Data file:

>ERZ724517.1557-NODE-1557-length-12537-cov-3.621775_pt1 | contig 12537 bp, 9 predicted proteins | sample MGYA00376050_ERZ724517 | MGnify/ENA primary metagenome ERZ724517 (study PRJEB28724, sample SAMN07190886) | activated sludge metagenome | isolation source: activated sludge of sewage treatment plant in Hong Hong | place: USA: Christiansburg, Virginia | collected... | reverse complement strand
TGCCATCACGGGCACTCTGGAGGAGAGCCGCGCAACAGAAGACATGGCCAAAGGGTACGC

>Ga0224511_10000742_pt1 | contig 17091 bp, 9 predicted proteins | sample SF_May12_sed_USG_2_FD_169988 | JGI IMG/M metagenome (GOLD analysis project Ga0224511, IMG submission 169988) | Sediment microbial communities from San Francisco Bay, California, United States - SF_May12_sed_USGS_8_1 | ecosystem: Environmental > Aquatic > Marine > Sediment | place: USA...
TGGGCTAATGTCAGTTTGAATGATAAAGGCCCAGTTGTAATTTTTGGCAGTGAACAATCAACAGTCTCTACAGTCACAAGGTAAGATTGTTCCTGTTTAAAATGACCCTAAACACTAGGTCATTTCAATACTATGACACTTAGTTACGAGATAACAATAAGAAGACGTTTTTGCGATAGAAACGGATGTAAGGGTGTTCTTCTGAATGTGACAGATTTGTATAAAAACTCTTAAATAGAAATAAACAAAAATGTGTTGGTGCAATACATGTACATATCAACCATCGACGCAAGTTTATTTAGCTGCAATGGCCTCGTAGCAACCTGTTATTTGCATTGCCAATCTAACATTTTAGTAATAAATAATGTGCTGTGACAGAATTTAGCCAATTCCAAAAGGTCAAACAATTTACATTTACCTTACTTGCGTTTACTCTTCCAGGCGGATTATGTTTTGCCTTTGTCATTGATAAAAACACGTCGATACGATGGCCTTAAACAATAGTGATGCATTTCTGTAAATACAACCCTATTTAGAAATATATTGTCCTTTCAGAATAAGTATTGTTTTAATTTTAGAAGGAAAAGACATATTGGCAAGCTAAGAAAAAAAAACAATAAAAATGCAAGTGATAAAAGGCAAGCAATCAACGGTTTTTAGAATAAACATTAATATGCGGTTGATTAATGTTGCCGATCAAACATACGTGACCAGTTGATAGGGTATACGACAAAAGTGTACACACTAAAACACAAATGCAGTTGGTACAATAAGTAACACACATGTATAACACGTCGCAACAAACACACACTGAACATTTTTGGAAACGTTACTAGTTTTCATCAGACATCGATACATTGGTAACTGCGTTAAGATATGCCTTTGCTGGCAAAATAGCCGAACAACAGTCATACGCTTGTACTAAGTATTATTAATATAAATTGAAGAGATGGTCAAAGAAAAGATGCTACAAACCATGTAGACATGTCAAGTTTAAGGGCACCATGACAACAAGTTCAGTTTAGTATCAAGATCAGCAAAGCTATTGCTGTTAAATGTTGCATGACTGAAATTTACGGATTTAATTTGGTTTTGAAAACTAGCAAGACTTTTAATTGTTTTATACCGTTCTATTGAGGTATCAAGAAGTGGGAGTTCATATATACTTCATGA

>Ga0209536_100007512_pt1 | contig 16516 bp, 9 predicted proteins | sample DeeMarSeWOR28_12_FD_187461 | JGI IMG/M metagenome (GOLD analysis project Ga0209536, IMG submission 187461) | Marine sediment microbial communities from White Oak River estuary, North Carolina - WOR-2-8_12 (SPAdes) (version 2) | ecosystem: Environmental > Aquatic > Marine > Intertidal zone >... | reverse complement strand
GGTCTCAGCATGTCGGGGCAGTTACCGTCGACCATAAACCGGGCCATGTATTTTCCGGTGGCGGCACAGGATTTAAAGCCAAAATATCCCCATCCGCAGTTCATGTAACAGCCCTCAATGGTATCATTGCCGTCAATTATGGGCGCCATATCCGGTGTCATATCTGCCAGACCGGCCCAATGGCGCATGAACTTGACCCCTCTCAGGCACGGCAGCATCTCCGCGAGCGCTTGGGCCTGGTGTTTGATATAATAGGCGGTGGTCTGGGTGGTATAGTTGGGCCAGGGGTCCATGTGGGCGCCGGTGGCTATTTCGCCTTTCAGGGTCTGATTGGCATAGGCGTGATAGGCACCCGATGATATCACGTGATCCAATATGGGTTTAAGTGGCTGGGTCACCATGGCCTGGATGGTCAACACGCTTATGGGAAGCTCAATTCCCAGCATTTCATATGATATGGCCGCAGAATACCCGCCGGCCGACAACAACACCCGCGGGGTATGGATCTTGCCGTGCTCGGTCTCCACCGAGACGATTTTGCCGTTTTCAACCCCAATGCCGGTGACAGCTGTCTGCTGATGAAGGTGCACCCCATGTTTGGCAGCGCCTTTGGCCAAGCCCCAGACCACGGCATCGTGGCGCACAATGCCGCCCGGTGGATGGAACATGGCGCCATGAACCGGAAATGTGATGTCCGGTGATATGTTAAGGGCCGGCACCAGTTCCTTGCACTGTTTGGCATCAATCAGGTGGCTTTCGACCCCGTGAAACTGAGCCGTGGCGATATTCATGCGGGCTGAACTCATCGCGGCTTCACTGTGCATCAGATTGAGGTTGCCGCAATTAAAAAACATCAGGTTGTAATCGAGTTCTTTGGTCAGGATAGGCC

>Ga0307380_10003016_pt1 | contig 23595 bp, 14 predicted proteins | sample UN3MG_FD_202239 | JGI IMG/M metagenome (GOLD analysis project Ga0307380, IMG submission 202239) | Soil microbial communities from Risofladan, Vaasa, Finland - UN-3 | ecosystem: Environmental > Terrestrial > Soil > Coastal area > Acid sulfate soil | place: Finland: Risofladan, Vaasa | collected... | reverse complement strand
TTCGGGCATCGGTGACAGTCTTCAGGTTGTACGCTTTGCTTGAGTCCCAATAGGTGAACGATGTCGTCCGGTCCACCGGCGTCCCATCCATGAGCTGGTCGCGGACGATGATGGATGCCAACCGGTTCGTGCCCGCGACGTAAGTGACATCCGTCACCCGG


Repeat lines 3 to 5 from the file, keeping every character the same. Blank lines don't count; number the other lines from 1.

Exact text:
>Ga0224511_10000742_pt1 | contig 17091 bp, 9 predicted proteins | sample SF_May12_sed_USG_2_FD_169988 | JGI IMG/M metagenome (GOLD analysis project Ga0224511, IMG submission 169988) | Sediment microbial communities from San Francisco Bay, California, United States - SF_May12_sed_USGS_8_1 | ecosystem: Environmental > Aquatic > Marine > Sediment | place: USA...
TGGGCTAATGTCAGTTTGAATGATAAAGGCCCAGTTGTAATTTTTGGCAGTGAACAATCAACAGTCTCTACAGTCACAAGGTAAGATTGTTCCTGTTTAAAATGACCCTAAACACTAGGTCATTTCAATACTATGACACTTAGTTACGAGATAACAATAAGAAGACGTTTTTGCGATAGAAACGGATGTAAGGGTGTTCTTCTGAATGTGACAGATTTGTATAAAAACTCTTAAATAGAAATAAACAAAAATGTGTTGGTGCAATACATGTACATATCAACCATCGACGCAAGTTTATTTAGCTGCAATGGCCTCGTAGCAACCTGTTATTTGCATTGCCAATCTAACATTTTAGTAATAAATAATGTGCTGTGACAGAATTTAGCCAATTCCAAAAGGTCAAACAATTTACATTTACCTTACTTGCGTTTACTCTTCCAGGCGGATTATGTTTTGCCTTTGTCATTGATAAAAACACGTCGATACGATGGCCTTAAACAATAGTGATGCATTTCTGTAAATACAACCCTATTTAGAAATATATTGTCCTTTCAGAATAAGTATTGTTTTAATTTTAGAAGGAAAAGACATATTGGCAAGCTAAGAAAAAAAAACAATAAAAATGCAAGTGATAAAAGGCAAGCAATCAACGGTTTTTAGAATAAACATTAATATGCGGTTGATTAATGTTGCCGATCAAACATACGTGACCAGTTGATAGGGTATACGACAAAAGTGTACACACTAAAACACAAATGCAGTTGGTACAATAAGTAACACACATGTATAACACGTCGCAACAAACACACACTGAACATTTTTGGAAACGTTACTAGTTTTCATCAGACATCGATACATTGGTAACTGCGTTAAGATATGCCTTTGCTGGCAAAATAGCCGAACAACAGTCATACGCTTGTACTAAGTATTATTAATATAAATTGAAGAGATGGTCAAAGAAAAGATGCTACAAACCATGTAGACATGTCAAGTTTAAGGGCACCATGACAACAAGTTCAGTTTAGTATCAAGATCAGCAAAGCTATTGCTGTTAAATGTTGCATGACTGAAATTTACGGATTTAATTTGGTTTTGAAAACTAGCAAGACTTTTAATTGTTTTATACCGTTCTATTGAGGTATCAAGAAGTGGGAGTTCATATATACTTCATGA

>Ga0209536_100007512_pt1 | contig 16516 bp, 9 predicted proteins | sample DeeMarSeWOR28_12_FD_187461 | JGI IMG/M metagenome (GOLD analysis project Ga0209536, IMG submission 187461) | Marine sediment microbial communities from White Oak River estuary, North Carolina - WOR-2-8_12 (SPAdes) (version 2) | ecosystem: Environmental > Aquatic > Marine > Intertidal zone >... | reverse complement strand